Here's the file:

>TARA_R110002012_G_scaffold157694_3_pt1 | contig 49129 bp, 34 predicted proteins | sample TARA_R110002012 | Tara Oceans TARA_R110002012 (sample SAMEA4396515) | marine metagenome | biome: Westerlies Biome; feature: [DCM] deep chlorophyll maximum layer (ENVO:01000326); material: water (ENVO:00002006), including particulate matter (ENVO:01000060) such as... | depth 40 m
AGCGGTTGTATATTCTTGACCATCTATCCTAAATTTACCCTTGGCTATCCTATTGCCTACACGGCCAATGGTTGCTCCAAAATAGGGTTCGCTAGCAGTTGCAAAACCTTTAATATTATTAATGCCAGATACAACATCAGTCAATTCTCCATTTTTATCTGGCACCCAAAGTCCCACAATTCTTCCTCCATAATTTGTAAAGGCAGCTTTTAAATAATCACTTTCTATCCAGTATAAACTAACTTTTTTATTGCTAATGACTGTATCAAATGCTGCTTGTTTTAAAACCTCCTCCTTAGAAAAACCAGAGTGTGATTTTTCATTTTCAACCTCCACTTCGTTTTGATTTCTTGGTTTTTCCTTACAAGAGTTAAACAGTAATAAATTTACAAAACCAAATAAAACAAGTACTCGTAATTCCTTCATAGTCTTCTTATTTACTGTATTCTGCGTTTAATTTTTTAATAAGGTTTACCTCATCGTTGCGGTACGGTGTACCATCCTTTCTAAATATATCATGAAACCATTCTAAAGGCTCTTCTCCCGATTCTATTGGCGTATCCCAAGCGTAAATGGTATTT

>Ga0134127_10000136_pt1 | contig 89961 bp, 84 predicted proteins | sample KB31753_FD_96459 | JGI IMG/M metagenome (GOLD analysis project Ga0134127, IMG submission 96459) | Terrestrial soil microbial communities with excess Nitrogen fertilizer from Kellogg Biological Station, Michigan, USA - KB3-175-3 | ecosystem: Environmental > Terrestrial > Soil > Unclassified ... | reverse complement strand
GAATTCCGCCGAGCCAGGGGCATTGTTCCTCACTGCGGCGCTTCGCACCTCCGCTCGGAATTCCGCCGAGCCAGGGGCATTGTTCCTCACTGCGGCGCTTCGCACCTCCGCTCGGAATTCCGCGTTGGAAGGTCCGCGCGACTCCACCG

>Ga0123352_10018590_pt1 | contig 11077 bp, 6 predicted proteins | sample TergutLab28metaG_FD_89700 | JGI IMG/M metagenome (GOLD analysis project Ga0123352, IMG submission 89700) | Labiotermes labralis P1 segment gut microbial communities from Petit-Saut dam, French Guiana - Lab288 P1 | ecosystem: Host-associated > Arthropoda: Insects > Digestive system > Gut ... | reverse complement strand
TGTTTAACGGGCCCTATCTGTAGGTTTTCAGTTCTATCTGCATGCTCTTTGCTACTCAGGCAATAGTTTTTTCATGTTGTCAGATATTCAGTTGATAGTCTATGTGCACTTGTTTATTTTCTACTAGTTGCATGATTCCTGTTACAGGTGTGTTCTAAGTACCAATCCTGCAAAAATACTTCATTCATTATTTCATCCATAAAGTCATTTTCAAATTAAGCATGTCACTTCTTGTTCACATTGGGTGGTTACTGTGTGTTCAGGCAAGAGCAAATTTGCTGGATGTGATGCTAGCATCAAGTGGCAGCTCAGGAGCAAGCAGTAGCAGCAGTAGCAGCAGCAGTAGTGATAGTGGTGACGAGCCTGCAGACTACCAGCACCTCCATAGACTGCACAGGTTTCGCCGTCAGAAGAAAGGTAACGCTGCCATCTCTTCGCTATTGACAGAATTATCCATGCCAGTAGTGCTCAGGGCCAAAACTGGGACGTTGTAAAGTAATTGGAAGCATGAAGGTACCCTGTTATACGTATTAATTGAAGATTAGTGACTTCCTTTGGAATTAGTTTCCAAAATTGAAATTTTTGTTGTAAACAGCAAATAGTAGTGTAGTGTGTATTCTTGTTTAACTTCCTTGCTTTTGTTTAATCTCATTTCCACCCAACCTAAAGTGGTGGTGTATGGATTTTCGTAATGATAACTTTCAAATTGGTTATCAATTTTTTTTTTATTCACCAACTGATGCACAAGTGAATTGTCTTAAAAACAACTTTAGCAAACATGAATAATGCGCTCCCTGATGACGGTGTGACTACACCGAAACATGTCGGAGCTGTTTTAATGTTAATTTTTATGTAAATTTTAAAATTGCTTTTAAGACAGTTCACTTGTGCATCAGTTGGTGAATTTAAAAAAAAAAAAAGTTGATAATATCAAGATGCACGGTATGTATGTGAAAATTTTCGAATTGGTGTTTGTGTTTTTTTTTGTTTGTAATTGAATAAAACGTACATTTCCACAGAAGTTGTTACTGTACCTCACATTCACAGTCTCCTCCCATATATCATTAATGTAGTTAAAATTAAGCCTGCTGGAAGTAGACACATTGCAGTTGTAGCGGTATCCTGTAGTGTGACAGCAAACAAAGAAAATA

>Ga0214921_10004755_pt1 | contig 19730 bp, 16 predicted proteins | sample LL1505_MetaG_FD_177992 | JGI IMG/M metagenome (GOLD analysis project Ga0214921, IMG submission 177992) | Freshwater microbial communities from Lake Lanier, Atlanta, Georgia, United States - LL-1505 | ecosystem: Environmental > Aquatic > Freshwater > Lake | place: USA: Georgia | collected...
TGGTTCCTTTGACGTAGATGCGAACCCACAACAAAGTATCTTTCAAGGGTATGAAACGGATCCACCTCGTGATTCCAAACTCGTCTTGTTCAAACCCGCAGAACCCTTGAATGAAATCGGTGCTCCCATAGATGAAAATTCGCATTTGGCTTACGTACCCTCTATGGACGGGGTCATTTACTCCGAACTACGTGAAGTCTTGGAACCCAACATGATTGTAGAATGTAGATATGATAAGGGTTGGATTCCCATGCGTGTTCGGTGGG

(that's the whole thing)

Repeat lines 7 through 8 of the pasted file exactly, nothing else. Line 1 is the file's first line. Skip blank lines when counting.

>Ga0214921_10004755_pt1 | contig 19730 bp, 16 predicted proteins | sample LL1505_MetaG_FD_177992 | JGI IMG/M metagenome (GOLD analysis project Ga0214921, IMG submission 177992) | Freshwater microbial communities from Lake Lanier, Atlanta, Georgia, United States - LL-1505 | ecosystem: Environmental > Aquatic > Freshwater > Lake | place: USA: Georgia | collected...
TGGTTCCTTTGACGTAGATGCGAACCCACAACAAAGTATCTTTCAAGGGTATGAAACGGATCCACCTCGTGATTCCAAACTCGTCTTGTTCAAACCCGCAGAACCCTTGAATGAAATCGGTGCTCCCATAGATGAAAATTCGCATTTGGCTTACGTACCCTCTATGGACGGGGTCATTTACTCCGAACTACGTGAAGTCTTGGAACCCAACATGATTGTAGAATGTAGATATGATAAGGGTTGGATTCCCATGCGTGTTCGGTGGG